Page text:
There was one piece of information that Ganapathi shared with us over breakfast that we probably could have done without hearing. A female tiger had recently moved into our area with two large cubs and in the previous few days she had crossed the river within yards of our concrete hut and taken a cow from the nearby village. Whilst we were obviously thrilled to hear that tigers were thriving in the region, this particular tale added an extra edge of nervous expectancy to our night fishing with every subsequent noise and stirring in the undergrowth now charged with toothy potential. Fortunately the tigers remained an unseen, shadowy presence during our trip but other large predators were rather more conspicuous.
A Mugger Crocodile
There was a healthy population of 10ft plus ‘mugger’ crocodiles on our stretch and many of the best places to fish were either cattle drinks where they like to ambush prey, or small islands where the crocs haul up to sunbathe. On many occasions at dawn we had seen chittal (Indian spotted deer) coming down to drink at a spot 70 yards upstream, where a spit of rock formed a calm bay. When I investigated ‘Croc Point’ with Ganapathi it was clear from the profusion of prints that many species visited regularly to quench their thirst including wild boar, deer and elephant. It was also a popular haunt for hungry reptiles, and there was a lot of crocodile dung. Ganapathi’s expert examination of undigested hairs revealed that these crocs had been taking prey as large as sambar (India’s biggest deer). From that point I always made sure I took my polarising sunglasses down to the river, whether I was fishing or just doing the washing-up, in case invisible eyes and smiling scaly jaws were regarding me as breakfast.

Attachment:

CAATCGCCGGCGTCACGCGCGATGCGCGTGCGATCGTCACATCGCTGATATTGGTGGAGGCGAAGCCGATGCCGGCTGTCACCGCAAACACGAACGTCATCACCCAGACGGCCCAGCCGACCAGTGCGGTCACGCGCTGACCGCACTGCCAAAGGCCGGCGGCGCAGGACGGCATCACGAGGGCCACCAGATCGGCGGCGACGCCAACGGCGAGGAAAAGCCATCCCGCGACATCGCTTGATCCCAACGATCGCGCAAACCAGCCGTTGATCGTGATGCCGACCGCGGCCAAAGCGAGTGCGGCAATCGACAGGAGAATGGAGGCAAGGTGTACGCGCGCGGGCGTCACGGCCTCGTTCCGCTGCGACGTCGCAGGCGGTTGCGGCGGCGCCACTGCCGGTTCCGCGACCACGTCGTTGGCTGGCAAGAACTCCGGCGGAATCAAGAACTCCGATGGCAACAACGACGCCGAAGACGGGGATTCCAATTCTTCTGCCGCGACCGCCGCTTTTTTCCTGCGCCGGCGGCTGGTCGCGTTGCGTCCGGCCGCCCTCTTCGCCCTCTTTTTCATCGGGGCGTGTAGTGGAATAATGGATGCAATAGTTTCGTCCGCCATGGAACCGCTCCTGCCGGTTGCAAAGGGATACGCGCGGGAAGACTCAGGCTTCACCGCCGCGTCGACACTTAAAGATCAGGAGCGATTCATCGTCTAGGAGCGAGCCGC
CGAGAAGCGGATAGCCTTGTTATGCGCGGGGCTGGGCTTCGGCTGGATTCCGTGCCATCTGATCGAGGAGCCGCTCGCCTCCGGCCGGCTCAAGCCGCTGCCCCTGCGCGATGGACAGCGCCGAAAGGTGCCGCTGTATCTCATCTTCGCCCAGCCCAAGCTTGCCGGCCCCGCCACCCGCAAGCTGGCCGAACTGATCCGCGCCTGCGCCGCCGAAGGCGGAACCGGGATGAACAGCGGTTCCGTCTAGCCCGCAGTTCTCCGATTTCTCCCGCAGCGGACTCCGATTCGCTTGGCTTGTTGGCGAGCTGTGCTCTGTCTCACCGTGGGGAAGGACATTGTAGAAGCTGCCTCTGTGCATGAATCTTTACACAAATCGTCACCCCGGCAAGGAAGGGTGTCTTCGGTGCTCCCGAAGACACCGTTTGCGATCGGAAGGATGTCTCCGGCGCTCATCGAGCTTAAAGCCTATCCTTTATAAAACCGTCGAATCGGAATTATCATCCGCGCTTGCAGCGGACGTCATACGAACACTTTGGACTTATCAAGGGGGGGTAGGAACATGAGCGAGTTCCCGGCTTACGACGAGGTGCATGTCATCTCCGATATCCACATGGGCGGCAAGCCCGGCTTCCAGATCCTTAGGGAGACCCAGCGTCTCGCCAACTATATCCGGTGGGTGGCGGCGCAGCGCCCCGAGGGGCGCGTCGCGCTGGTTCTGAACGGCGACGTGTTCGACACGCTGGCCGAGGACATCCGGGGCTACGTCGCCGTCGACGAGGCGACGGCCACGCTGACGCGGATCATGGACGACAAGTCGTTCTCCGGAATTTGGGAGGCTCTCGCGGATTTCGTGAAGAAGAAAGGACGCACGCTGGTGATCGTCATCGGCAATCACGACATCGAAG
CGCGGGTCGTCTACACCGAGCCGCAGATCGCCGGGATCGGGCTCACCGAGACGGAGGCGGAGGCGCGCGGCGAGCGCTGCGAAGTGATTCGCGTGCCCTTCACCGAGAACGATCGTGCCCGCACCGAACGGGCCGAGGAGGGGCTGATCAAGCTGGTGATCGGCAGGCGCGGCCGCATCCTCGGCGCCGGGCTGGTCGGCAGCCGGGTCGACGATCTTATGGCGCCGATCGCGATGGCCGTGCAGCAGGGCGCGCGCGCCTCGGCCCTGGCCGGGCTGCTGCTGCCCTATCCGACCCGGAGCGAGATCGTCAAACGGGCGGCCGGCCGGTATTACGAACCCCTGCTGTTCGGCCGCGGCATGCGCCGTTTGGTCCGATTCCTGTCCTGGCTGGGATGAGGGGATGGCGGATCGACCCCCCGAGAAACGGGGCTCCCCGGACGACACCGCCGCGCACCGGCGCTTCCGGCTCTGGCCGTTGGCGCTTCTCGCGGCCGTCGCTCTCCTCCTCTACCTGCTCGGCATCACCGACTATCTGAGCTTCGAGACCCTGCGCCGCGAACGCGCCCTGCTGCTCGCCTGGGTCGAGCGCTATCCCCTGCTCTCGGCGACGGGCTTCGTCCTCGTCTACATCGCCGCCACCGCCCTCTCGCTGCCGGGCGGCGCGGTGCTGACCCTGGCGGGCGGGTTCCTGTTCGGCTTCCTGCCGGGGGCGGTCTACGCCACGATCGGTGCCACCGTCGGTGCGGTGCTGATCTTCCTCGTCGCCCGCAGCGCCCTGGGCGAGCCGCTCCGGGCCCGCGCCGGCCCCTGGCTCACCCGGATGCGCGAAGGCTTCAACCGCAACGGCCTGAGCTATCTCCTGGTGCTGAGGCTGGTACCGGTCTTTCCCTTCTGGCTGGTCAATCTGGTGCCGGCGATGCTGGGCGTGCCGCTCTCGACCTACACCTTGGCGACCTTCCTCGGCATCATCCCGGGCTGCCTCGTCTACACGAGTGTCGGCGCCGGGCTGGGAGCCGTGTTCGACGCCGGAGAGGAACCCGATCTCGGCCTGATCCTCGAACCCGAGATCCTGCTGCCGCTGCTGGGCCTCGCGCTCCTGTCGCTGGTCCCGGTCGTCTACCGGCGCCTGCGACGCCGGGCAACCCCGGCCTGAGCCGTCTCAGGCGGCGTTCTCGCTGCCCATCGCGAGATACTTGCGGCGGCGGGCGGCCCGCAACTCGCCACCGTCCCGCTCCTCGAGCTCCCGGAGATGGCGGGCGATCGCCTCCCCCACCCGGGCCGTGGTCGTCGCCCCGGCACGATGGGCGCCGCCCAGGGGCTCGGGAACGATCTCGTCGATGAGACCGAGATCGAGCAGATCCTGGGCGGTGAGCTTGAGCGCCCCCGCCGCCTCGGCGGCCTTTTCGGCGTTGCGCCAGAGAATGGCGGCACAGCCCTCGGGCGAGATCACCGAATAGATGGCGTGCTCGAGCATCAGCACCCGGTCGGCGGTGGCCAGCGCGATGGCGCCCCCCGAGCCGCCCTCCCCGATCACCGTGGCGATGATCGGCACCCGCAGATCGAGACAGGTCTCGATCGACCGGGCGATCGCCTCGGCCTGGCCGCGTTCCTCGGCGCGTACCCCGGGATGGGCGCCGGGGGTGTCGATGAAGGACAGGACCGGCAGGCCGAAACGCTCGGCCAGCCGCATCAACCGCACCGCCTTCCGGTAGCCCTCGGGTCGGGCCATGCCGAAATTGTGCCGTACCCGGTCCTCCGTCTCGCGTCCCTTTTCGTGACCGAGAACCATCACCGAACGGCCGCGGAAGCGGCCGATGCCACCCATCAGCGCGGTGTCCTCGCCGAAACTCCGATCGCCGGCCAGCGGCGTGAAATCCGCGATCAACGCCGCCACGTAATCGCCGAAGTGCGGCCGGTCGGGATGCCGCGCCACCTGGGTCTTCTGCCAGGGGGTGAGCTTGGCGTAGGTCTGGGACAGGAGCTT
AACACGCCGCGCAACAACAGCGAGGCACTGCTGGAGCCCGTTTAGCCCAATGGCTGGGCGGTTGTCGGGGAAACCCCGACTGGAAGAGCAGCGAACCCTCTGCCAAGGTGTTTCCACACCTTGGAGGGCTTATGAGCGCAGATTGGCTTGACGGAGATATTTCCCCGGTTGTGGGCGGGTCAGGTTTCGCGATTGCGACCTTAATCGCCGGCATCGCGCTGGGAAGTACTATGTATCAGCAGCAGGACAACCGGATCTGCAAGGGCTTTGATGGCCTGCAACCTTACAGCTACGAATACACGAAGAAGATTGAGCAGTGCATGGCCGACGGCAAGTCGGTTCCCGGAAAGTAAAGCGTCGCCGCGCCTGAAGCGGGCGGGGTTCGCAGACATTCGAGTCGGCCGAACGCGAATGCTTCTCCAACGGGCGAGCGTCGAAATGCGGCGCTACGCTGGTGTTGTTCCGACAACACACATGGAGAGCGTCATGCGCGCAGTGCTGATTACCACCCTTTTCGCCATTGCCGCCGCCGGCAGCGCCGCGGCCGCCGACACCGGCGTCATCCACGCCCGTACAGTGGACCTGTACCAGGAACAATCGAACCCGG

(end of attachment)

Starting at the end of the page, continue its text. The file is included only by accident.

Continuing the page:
After our hearty feed we rowed out a bit more bait and then occupied ourselves with a completely different mahseer method. The waggler is a technique that is rarely associated with India’s premier fighting fish but I would certainly recommend it to anyone considering making a trip to the sub-continent. Sitting behind big baits on static rods will always catch the bigger specimens but for constant sport and enjoyment I would choose the waggler every time. Our stretch, we discovered, was absolutely stuffed full of small mahseer up to about 3lb and these mini-torpedoes provided consistently hair-raising action throughout the day. We didn’t have the conventional gear (can you get a travel waggler rod?) but improvised with a 12ft 2.75tc John Wilson Nomad carp rod coupled with one of Steve’s old and battered Abu fixed spools and 6lb mono straight through to a size 14 carp hook.
The Waggler Technique
We soon found that even this mish-mash of sturdy gear was only just up to the job. Small mahseer are both tenacious and turbocharged. We agreed between us that the fight ratio was approximately 1lb of mahseer to 5lb of common carp. There were no finicky bites; just electric wrap-arounds that bent the Wilson like a banana. We only had one waggler set-up between us but this wasn’t a problem. There were so many bites; we just swapped round every five fish! The bait was bread paste or flake and we fed small handfuls of mash every 5 minutes, or as needed on the rare occasions that bites dropped off. By 1-2pm it is far too hot for angling so we headed back to the hut for some welcome shade and a spot of bait preparation.
Know Your Quarry